Day 256: When the World Wants to Change You (Daniel 1:6-7)

“Among these were Daniel, Hananiah, Mishael, and Azariah of the tribe of Judah. And the chief of the eunuchs gave them names: Daniel he called Belteshazzar, Hananiah he called Shadrach, Mishael he called Meshach, and Azariah he called Abednego.” Daniel 1:6-7

Through the Bible: Daniel 1-3

Names and languages fascinate me, so I did some digging on what Daniel and his friends’ names originally meant, compared to what their new Babylonian names meant. And in this, I think you see the subtle, demonic, and crushingly effective strategy of the Enemy.

All four names had something in the name itself that referred to God. Here’s a pro tip: if a Hebrew name has “el” anywhere in the name (Elijah, Ezekiel, Daniel) that goes back to the Hebrew word for God, El. And if it has the syllable “yah” (Jeremiah, Micah, Zechariah) it’s a derivative of Yahweh.

Conversely, a Babylonian name with Bel, ach, or Nebu/Nego will relate to Baal, Aku, or Nebu respectively—the names of Babylonian gods.

So Daniel (God is my Judge) became Belteshazzar (Bel protect his life).

Hannaniah (Yahweh is gracious) became Shadach (Command of Aku).

Mishael (Who is what God is) was changed to Meshach (Who is what Aku is).

And Azariah (Yahweh has helped) became Abednego (Servant of Nebo).

Changing the names of the exiles was just one part of the Babylonian strategy. Daniel 1:4-5 lays out the full scope of the indoctrination program:

“Then the king commanded Ashpenaz, his chief eunuch, to bring some of the people of Israel, both of the royal family and of the nobility, youths without blemish, of good appearance and skillful in all wisdom, endowed with knowledge, understanding learning, and competent to stand in the king’s palace, and to teach them the literature and language of the Chaldeans. The king assigned them a daily portion of the food that the king ate, and of the wine that he drank. They were to be educated for three years, and at the end of that time they were to stand before the king.”
‭‭Daniel‬ ‭1:3-5‬ ‭ESV‬‬

By the way, I can’t help making connections between what Daniel 1 lays out and what often seems to happen when we send our kids off to college. Take the best and brightest of a generation and send them away for three or four years.

Give them a new name (anyone have a nickname they got in college that they still go by?).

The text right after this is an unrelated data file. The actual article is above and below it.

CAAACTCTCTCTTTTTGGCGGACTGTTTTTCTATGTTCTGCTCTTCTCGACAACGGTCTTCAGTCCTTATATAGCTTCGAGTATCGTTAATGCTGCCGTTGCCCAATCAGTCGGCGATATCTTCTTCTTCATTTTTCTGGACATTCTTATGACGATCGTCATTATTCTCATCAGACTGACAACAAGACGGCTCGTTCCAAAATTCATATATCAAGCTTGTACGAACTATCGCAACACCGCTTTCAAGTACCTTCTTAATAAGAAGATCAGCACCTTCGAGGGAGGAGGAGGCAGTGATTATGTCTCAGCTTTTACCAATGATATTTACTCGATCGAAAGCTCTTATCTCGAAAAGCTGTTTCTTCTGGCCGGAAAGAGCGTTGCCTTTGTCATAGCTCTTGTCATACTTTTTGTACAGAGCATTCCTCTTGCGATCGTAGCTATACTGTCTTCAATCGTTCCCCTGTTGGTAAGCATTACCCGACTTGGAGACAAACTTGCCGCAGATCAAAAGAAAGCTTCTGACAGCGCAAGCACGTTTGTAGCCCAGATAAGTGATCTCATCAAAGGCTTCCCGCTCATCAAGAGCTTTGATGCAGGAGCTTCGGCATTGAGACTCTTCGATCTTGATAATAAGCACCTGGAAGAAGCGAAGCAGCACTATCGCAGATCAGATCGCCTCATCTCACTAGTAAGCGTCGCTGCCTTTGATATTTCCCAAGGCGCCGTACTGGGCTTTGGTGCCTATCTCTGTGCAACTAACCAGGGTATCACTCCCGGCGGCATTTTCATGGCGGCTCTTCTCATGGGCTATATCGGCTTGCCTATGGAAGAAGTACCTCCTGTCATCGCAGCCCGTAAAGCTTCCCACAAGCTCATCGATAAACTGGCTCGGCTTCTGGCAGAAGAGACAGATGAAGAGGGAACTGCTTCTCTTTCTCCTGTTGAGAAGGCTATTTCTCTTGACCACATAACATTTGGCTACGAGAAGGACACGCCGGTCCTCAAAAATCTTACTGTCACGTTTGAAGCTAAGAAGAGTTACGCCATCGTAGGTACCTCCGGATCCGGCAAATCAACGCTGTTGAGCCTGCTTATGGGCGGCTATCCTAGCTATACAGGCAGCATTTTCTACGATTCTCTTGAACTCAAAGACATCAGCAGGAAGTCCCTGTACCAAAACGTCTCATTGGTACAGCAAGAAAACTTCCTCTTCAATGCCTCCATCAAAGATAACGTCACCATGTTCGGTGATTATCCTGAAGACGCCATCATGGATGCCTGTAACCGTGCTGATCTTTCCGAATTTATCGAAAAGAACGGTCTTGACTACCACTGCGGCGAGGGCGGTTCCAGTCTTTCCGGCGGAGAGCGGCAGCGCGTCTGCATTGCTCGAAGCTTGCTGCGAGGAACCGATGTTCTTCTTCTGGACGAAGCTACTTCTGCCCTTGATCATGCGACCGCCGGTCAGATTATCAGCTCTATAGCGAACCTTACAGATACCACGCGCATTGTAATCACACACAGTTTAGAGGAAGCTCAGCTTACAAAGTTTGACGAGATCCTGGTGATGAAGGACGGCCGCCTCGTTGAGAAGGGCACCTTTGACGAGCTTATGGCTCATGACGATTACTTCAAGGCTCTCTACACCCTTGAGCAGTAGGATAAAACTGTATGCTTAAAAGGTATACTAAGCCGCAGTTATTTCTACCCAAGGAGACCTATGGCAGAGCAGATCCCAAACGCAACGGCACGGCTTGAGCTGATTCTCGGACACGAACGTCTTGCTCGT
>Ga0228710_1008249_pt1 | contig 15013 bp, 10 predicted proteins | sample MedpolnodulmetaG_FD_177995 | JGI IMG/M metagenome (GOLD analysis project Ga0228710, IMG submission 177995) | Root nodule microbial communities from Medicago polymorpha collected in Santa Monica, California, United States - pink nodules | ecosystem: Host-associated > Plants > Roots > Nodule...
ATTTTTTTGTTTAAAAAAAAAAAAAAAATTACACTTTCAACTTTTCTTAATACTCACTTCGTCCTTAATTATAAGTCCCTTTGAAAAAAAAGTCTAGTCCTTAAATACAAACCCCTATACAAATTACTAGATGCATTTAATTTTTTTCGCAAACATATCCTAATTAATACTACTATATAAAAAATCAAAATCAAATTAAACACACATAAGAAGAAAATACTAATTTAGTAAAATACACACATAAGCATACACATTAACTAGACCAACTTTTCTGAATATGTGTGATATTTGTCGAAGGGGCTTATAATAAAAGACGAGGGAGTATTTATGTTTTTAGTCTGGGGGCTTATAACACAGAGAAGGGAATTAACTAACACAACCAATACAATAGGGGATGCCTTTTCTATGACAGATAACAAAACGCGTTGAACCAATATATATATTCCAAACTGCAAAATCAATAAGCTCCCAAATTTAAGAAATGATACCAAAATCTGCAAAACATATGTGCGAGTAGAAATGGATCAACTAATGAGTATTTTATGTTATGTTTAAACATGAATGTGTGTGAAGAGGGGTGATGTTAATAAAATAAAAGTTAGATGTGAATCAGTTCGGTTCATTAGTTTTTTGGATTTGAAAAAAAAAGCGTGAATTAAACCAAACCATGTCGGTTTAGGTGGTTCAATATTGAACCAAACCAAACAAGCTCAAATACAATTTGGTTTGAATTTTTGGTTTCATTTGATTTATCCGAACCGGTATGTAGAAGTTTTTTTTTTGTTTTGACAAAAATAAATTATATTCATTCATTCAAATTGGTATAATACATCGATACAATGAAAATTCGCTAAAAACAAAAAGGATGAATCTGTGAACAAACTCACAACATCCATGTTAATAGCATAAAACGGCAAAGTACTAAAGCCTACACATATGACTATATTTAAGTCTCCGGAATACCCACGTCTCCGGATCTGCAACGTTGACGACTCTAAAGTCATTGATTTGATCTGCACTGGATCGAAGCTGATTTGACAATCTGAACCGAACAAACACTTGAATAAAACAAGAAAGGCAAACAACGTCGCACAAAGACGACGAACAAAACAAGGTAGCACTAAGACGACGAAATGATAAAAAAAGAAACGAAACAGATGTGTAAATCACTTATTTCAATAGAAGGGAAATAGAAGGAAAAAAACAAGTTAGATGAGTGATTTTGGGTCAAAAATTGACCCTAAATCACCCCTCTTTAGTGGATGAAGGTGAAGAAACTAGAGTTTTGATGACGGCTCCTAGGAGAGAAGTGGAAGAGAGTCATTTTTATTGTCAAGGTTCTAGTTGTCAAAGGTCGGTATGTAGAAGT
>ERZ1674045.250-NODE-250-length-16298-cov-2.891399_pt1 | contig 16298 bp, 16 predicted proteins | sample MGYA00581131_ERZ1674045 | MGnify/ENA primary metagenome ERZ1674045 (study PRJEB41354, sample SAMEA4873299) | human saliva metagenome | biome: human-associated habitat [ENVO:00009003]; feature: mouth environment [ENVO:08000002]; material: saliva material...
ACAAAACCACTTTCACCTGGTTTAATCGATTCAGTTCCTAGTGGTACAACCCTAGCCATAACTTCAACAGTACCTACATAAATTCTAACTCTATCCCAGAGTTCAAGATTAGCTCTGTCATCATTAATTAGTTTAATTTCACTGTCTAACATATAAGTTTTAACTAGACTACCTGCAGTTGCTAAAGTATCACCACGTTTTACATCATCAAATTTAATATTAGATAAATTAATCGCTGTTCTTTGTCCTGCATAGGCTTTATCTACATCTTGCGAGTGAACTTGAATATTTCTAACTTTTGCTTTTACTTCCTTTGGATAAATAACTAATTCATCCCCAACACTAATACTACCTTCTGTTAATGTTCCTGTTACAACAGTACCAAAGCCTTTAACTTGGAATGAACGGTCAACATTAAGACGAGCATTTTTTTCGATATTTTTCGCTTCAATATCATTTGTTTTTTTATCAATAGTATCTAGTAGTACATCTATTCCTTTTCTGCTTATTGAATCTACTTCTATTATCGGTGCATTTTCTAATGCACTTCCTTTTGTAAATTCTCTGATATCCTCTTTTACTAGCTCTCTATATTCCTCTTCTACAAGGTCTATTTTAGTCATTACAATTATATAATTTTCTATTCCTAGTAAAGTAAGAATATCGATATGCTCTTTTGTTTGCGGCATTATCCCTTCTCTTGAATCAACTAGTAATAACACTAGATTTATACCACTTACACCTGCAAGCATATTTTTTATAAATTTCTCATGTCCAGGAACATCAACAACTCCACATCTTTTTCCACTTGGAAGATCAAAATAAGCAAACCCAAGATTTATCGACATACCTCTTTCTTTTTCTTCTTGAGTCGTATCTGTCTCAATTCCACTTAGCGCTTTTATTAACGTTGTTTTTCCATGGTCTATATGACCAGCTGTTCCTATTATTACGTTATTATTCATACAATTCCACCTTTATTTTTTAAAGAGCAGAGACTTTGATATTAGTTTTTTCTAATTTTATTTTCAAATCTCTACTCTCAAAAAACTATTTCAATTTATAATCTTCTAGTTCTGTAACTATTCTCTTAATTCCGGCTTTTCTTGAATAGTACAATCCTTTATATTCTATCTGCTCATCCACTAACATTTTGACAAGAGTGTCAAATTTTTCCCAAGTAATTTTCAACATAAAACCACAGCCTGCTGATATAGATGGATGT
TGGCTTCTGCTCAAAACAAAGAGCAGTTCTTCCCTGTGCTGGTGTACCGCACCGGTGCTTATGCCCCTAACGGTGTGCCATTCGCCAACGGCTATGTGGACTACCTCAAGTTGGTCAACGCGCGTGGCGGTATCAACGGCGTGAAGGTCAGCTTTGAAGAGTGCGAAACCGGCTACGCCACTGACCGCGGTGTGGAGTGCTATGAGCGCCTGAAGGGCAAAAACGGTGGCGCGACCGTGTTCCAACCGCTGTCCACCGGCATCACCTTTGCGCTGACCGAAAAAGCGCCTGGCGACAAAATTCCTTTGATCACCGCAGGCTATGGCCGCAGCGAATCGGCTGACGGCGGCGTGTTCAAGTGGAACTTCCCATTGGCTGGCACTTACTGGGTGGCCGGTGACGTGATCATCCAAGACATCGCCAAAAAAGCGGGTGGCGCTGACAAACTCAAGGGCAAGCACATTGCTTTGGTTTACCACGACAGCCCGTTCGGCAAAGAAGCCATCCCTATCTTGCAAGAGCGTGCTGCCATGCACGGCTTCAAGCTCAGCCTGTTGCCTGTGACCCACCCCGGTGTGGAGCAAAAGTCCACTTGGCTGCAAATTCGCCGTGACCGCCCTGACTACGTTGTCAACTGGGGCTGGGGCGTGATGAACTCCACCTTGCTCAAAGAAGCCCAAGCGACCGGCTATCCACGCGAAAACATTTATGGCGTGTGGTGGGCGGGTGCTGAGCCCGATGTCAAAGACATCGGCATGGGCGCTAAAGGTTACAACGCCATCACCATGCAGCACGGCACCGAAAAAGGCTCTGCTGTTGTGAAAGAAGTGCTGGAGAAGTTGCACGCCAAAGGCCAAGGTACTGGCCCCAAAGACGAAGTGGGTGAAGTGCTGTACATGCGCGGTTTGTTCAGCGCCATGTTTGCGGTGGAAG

Teach them the language and literature of the culture. Give them a steady diet of the food and wine of the culture (both literally and metaphorically).

At the end of their four years of study, stand them before the provost for their commencement ceremony. They will have a degree conferred upon them that tells the world they have been thoroughly assimilated and enculturated, ready to represent their new culture in all walks of life.

It worked then and it still works. After seventy years in Babylon, many of the Jewish exiles were so comfortable with the culture that they didn’t want to leave.

This world wants to change me. It wants to feed me with its choice food. It wants me to speak its language. And it wants to take from me what identifies with God and get me to find my identity in lesser gods, which are no gods at all.

But Daniel 1-6 is about the resistance. It’s about refusing to assimilate. It’s the story of faithful people who faced the culture and said “You can change my name if you want to. But you will not change my allegiance.”

Lord, I may be in Babylon. But help me not to let Babylon be in me.

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One response to “Day 256: When the World Wants to Change You (Daniel 1:6-7)”

  1. […] This also means that it’s been about thirty years since King Cyrus first issued the decree that the Jews could return to Jerusalem. This fact corrects the false assumption many of us have that all the Jews jumped at the chance to return to the Promised Land. But this isn’t the case. Many had apparently become quite comfortable with the culture of Babylon (and later Persia). This was Babylon’s strategy all along. Teach the exiles the language and customs of our culture. Feed them our food. And within a couple of generations, no one will be able to tell the difference (for more on this topic, see Day 256: When the World Wants to Change You). […]

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